I am currently in an online book club studying Norms and Nobility by David Hicks, a classical education cornerstone. By the time I was halfway through chapter 1, I knew I’d have to blog through my readings. As I continued to make my commonplace notes and copy quotes, I also realized I was going to have to blog slowly, because I don’t want treatise-length posts, and I also don’t want to skip any of the ideas.
So, if you want to follow along in reading your own copy, I will be posting about Norms and Nobility about twice a month, one section – often only a quarter of a chapter! – each post. Even if you don’t have your own copy, you will be able to follow the thread and conversation and get the “Cliff’s Notes” version of this expensive little paperback.
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Summary Narration of the preface
There is a traditional ideal and a common culture, even in America, which should inspire us beyond self-interest, to desire and live out truth and virtue. To educate for less is to fail to educate.
The sublime premise of a classical education asserts that right thinking will lead to right, if not righteous, acting.
David Hicks wrote this preface to Norms and Nobility ten years after the first publication of his treatise. In it, he offers some summary thoughts as well as some reservations he offers in hindsight.
A book about education must begin with a definition of education, and this is his:
The end of education is not thinking; it is acting. It is not just knowing what to do; it is doing it.
This is a historic, traditional view of education from the Greeks to today. It has sometimes been the dominant view, sometimes the minority, sometimes the accepted wisdom and sometimes the minimized. However, through history, there have been educators holding to this stream – and that stream is called classical not because it is reproducing an ancient form of education, but because it has proved its worth and truth over the long centuries.
Hicks mentions that if he were to write Norms and Nobility now (where “now” is 1990), he would emphasize and generalize less the claims of the ancients. However, again, classical education is a tradition, a viewpoint, a dogma, not a historic reproduction. We are not trying to recreate Athens or research into exactly what and how Socrates or Aristotle taught.
Rather, we read Plato and Aristotle – and Augustine, Aquinas, Comenius, Lewis – and apply the principles they give to our own situations. The “how to” genre is tempting, but it is also new. Philosophers have always preferred principles to methods, and it is only since philosophy has been disdained that tactics have become our starting point.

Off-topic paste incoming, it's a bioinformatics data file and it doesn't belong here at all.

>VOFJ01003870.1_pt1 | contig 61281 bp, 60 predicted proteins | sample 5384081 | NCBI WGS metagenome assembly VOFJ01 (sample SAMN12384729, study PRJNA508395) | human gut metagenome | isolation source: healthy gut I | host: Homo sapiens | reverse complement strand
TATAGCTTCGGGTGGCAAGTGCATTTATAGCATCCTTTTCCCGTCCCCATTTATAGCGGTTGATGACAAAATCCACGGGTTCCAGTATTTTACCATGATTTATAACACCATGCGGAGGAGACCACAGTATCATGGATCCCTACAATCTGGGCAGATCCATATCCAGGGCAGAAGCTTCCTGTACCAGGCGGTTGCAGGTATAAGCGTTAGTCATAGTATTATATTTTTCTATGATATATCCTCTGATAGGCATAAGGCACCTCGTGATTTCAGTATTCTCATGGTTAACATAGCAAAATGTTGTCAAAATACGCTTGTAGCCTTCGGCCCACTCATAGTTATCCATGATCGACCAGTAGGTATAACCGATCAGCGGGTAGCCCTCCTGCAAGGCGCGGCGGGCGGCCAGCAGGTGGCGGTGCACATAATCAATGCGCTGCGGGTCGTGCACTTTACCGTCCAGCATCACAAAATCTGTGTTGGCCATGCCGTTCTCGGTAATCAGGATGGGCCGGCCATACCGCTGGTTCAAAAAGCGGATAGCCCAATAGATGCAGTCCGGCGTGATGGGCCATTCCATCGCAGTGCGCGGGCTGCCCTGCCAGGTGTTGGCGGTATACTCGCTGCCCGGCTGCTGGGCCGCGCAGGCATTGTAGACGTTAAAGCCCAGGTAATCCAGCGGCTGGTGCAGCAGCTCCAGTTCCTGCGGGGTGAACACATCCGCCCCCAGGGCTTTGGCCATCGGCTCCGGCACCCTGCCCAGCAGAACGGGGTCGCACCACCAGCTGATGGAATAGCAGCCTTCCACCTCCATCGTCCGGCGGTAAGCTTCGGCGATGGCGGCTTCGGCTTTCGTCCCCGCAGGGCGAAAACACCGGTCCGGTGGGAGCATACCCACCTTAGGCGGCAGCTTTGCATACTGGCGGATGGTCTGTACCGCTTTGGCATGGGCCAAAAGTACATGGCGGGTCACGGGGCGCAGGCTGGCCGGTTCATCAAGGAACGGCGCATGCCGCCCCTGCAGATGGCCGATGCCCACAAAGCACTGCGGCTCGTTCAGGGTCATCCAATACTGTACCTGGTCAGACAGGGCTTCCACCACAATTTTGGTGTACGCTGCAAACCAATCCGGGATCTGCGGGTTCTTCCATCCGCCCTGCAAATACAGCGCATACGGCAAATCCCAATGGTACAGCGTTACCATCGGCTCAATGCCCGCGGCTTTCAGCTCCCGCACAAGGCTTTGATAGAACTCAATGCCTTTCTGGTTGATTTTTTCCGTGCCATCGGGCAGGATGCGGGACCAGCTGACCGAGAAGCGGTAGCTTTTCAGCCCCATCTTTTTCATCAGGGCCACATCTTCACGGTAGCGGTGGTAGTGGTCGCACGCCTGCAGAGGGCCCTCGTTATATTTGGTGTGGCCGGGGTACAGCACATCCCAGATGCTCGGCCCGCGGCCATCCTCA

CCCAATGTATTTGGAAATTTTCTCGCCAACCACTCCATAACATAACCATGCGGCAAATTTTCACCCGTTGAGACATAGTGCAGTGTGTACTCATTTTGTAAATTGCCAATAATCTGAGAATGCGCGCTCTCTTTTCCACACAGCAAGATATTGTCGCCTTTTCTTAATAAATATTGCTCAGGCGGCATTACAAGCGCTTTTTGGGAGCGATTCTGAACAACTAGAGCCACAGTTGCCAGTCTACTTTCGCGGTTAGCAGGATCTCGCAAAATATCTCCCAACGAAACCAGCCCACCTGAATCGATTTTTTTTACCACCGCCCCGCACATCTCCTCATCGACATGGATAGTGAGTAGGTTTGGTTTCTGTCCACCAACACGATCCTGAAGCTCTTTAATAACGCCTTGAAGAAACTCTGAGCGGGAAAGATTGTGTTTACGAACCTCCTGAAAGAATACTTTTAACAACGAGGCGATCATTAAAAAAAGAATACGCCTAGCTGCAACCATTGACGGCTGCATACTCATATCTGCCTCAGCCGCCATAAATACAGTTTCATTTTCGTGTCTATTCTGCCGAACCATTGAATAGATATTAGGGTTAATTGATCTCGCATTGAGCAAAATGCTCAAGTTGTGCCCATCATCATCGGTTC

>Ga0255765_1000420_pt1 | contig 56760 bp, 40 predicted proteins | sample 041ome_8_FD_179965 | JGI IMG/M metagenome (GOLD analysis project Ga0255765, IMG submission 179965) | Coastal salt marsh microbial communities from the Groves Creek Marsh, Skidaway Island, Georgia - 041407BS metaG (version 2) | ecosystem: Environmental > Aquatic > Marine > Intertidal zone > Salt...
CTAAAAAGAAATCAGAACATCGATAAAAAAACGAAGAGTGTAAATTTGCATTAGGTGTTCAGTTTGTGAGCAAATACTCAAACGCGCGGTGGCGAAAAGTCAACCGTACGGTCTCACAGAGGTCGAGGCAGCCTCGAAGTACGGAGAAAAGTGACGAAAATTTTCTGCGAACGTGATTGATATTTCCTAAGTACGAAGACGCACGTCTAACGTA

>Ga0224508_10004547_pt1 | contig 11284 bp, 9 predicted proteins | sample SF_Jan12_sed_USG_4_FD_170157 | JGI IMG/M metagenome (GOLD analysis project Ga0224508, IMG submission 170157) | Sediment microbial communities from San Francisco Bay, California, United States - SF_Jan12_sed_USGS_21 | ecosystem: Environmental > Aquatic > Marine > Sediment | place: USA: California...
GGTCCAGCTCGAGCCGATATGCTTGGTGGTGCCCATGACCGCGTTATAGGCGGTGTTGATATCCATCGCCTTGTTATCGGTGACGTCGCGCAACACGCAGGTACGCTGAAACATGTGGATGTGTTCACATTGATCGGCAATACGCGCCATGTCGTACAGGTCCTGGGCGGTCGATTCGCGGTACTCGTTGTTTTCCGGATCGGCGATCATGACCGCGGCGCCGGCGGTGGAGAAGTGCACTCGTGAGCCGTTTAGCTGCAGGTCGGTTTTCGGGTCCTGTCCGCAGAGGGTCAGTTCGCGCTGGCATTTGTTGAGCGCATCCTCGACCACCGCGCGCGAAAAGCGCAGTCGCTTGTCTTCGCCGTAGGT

Education must address the whole student, his emotional and spiritual ideas as well as his rational.
“Every pedagogy assumes an anthropology” asserts James K.A. Smith. Charlotte Mason makes this clear by beginning her principles with the personhood of children. Classical learning, likewise, begins with this same assumption that a child is not a blank slate, a tool of the state or economy, nor is he a random mass of cells.
Classical education assumes human dignity, value, and also (or even therefore) responsibility. When people are thought to be anything less than spiritual beings, we invite moral corruption and societal decline. We cannot presume lies and expect good to follow.
Classical education does not have virtue as the goal because it is good for the economy or the society (although it is), but because it is appropriate, fitting, correct, fulfilling for a person to be fully developed in heart, head, and hands.
And how does that happen?
Contextual learning…is the key to how we learn as well as to the delight we find in learning.
Yes, children learn facts and songs and stories, but unless the learning is contextual, it is not classical. We are not taking Gradgrind as our model teacher, nor taking his Facts and putting them to music to make them more palatable.
We want our students (and ourselves!) to delight in knowledge. Delight comes through context – not falsified context like unit studies nor haphazard context like delight-directed – but steady, organized, formal, delightful knowledge.
The thread to tie this all together: educating for virtue, treating students as whole persons, and contextualizing knowledge is found in the organizing principles of norms and nobility.
- norms: a required standard; a level to be complied with or reached (from Latin norma, precept, rule, carpenter’s square)
- nobility: having or showing fine personal qualities or high moral principles and ideals, of excellent or superior quality (from Latin nobilis, noted, high-born; from Indo-European root shared with to know)
Norms and nobility are both about conforming ourselves to an ought, not defining our own values, our own truth, or discovering our own preferences.
A classical education begins with the objective realities of truth, goodness, and beauty, and teaches its pupils to know them, to love them, and to imitate them.